There are many reasons for beginning a university course in the new year, such as deciding to stay in education too late to apply through UCAS or seeking a fresh start after redundancy.
But the decision for mother of two Sarah O'Donoghue, 27, was prompted by a more practical consideration – she wanted to get the expense of Christmas out of the way before becoming a student. "I was working as a childminder and had the option of getting in through clearing for September but decided it made more sense financially to keep working until Christmas as I have a mortgage to pay and didn't want to be struggling at that time of year," she says.
Now in the second year of a degree in photography and digital imaging at Thames Valley University, she says she found it really easy to settle into university life mid-year and make friends quickly.
Thames Valley is one of an increasing number of universities providing more flexible start dates to capture the enthusiasm of people who don't want to wait another year or mature students whose lives are not governed by the September to July regime.
The university, which has campuses in Reading, Slough and west London, offers more than 100 bachelor degrees, postgraduate qualifications, short courses and professional development diplomas – all starting in February. Subjects range from a BA in advertising, computing science or event management to BScs in nutritional therapy or forensic science. Thames Valley's London College of Music also offers full or part time music degrees starting in February.
Sandra John is another student who was grateful for a second semester start. She enrolled at London Metropolitan University in February 2006 and graduated last year with a BSc in multimedia. "I'd been having problems at work and I wanted to turn that negative into a positive. I always wanted to go to university but was too scared to actually do it," she says.
"I was worried that if I left it any longer I would lose my bottle and end up not going at all. London Met offered a great course beginning in January. Now my confidence has grown and I have re-entered the jobs market with many new skills."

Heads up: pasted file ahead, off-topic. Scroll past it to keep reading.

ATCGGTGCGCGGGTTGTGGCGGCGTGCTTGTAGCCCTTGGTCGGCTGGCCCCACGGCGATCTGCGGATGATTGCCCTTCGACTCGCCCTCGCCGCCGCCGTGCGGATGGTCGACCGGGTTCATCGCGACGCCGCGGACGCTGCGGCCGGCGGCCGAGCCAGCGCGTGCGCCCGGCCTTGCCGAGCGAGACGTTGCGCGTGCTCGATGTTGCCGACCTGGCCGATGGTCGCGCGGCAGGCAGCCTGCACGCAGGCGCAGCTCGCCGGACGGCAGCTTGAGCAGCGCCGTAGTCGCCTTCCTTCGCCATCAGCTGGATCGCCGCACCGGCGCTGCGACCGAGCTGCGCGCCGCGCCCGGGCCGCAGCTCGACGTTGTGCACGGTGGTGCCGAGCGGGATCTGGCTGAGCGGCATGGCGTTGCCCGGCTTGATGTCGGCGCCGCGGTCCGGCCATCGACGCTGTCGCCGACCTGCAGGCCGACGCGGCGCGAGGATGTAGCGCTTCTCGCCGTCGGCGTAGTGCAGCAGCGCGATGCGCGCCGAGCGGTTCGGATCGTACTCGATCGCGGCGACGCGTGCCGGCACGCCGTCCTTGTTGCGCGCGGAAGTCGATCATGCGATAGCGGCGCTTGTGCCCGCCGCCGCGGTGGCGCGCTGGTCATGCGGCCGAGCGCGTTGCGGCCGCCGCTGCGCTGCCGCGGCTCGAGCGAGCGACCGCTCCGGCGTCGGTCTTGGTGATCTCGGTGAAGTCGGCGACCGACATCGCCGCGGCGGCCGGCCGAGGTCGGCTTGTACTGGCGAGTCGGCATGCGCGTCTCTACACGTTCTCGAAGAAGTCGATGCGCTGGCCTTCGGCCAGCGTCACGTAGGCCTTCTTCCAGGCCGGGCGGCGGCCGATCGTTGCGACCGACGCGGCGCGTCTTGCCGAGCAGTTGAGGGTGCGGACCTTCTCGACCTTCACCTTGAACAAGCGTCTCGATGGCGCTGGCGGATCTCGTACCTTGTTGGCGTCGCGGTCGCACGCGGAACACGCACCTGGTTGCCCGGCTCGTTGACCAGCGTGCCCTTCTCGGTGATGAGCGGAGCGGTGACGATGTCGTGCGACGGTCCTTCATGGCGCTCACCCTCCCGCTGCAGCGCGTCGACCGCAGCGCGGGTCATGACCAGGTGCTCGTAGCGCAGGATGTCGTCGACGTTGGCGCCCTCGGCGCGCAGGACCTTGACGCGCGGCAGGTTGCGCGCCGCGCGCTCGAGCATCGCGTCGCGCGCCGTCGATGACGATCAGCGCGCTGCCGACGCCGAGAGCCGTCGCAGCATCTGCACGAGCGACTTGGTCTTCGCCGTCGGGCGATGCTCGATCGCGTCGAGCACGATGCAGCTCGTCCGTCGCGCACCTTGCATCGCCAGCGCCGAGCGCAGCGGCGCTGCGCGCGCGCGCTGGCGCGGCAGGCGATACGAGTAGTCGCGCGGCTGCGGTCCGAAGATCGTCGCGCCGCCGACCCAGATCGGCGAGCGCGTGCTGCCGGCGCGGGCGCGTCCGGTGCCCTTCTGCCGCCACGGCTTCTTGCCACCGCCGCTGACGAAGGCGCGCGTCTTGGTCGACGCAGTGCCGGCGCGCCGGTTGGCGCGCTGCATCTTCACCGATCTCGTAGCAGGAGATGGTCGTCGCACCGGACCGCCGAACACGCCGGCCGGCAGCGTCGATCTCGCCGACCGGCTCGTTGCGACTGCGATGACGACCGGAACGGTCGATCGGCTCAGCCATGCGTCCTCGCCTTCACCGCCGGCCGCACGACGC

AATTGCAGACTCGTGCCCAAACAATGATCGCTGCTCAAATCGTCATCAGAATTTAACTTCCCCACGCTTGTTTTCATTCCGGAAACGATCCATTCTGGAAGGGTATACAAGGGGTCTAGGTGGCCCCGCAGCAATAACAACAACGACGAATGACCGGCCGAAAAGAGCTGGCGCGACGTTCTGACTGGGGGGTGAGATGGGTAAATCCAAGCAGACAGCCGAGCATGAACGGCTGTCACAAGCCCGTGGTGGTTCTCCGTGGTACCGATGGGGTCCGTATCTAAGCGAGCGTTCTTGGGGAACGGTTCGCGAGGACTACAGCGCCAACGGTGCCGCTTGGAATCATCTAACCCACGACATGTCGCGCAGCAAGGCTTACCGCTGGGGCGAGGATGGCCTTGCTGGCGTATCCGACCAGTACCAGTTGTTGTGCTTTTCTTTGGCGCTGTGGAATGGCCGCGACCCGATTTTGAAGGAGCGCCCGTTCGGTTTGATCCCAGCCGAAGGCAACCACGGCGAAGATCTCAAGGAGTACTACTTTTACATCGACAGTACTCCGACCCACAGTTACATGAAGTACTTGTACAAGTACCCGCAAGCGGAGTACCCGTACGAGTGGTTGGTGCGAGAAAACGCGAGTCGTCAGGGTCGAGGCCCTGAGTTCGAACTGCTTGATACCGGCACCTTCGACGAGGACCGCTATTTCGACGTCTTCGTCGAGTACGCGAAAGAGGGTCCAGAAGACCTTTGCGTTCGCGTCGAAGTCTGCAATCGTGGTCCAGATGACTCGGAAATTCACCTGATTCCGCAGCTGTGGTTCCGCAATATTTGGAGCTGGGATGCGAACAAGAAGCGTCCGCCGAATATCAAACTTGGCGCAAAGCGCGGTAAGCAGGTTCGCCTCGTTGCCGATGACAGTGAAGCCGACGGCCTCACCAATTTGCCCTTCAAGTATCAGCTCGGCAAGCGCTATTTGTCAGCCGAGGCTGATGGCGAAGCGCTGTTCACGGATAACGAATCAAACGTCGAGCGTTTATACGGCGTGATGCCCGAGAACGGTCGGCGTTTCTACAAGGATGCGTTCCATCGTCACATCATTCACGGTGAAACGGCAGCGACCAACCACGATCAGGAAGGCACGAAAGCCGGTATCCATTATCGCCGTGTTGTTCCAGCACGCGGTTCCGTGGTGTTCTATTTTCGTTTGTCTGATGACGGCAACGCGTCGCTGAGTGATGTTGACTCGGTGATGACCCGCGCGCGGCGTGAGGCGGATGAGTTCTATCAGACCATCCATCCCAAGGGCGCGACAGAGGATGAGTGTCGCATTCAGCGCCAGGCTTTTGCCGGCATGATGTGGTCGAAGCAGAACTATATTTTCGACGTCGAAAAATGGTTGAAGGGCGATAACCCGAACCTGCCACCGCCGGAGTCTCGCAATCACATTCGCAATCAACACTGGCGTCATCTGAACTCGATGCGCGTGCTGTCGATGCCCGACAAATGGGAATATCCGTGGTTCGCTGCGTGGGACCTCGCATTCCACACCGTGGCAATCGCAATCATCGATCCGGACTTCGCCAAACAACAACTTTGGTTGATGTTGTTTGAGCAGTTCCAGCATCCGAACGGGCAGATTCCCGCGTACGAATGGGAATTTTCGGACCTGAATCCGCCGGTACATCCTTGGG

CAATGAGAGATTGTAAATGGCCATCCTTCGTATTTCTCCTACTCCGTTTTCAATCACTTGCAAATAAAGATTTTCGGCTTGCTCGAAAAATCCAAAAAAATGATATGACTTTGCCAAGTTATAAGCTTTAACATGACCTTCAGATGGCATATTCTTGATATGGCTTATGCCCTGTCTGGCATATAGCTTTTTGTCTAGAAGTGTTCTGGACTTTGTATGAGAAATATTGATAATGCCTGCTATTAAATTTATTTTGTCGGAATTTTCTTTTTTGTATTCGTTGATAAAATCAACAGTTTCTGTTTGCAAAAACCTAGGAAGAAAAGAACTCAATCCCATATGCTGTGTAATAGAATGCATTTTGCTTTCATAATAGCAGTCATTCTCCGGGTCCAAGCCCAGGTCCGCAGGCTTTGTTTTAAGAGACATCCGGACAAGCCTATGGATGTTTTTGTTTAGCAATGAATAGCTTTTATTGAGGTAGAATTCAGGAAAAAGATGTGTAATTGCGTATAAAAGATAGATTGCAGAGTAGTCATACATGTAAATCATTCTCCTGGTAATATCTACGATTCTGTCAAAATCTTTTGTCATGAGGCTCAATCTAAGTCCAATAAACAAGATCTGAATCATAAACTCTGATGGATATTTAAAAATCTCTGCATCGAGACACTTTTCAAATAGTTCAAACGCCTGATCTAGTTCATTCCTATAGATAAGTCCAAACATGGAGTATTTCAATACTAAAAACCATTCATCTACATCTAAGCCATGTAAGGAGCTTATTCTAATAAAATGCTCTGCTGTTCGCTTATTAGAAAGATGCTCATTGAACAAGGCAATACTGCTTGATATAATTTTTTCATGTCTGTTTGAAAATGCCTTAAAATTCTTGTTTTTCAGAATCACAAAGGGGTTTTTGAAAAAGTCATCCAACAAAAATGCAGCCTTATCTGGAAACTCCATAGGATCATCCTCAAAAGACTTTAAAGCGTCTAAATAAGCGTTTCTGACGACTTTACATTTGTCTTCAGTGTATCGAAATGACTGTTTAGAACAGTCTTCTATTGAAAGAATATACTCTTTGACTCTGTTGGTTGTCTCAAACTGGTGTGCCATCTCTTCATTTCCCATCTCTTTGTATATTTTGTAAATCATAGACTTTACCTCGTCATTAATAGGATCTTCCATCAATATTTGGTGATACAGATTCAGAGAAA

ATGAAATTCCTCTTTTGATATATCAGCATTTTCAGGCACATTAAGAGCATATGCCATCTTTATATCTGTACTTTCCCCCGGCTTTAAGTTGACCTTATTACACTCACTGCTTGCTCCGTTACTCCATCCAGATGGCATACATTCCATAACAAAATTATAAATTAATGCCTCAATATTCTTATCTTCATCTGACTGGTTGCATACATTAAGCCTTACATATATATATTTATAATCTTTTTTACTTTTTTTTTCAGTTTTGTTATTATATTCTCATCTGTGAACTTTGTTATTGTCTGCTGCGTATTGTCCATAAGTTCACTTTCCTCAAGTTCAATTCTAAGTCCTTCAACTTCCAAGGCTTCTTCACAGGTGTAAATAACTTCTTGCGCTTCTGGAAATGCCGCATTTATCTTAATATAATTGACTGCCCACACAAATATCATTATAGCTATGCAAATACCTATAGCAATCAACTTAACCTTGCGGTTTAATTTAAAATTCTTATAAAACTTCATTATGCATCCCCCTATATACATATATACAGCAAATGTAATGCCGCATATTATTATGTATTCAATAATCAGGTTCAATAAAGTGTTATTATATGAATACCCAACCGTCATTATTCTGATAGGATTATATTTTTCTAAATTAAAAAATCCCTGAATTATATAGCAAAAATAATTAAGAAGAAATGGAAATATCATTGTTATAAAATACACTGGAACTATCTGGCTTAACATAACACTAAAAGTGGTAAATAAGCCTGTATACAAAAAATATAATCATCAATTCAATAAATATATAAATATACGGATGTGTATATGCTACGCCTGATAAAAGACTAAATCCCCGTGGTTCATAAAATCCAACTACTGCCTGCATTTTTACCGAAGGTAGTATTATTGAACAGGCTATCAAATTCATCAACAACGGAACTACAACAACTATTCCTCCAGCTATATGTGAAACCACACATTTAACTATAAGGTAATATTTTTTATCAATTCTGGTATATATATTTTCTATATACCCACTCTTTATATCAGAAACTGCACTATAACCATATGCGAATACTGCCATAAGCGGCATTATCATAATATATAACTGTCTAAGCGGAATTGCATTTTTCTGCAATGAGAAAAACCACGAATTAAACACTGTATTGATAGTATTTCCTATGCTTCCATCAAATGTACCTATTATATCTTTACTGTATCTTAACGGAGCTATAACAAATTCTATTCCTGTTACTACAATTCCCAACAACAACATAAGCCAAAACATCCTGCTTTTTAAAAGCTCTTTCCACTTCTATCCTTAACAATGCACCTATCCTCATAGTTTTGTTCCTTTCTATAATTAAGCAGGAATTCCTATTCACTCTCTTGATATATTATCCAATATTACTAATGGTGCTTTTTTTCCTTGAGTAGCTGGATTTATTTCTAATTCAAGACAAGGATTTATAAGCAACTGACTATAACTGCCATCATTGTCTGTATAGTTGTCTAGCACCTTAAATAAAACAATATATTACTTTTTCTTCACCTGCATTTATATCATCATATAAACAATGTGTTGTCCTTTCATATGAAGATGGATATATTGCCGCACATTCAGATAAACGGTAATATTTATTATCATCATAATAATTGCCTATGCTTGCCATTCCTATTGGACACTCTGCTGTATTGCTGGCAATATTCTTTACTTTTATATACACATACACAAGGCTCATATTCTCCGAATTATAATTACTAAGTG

Wendy Jones, London Met's assistant registrar, says the university receives more than 6,500 applications for February starts. "It's a mix of home, EU and international students. They are a big part of the university and we run a welcome week for them and a freshers fair as we do for new students in the autumn," she says.
Second-semester students are not disadvantaged when they apply for funding and the university runs two house-hunting events for February starters, she says.
The appetite for law courses has continued despite the recession and for two years the City Law School has been running two intakes to its conversion course aimed at Bar Vocational Course students training to be barristers who want to convert to Master of Laws, the postgraduate law degree. The school , which is part of City University, says the size of intake is similar in both July and December.
Many part-time courses at City enable people in full-time jobs to join at various points in the year, such as the MSc in energy, environmental technology and economics which is organised into modules of three consecutive day courses each month.
One of the biggest providers of second semester starts in the north east is Teesside University. Courses in health and social care are particularly popular, according to Pat White, the deputy director of marketing and student recruitment. Advanced diplomas in adult nursing are the most sought after followed by child nursing and mental health. The advantage to students of the three-year advanced diploma is that they can get NHS bursaries that are not available for Bachelor's degrees in nursing.
Recent graduate Sarah Phoenix moved from another university to complete her sociology degree at Teesside. After graduating last summer she worked in a local nursing home and decided to train to work in health care. Rather than wait for next autumn she enrolled on a second semester Masters degree in occupational therapy.
Teesside also seeks to bring people into higher education through its "Spring university" in March offering a wide range of six- to eight-week taster courses. "It's important that we attract students who would not automatically think higher education was for them and flexible start times are attractive," says Ms White.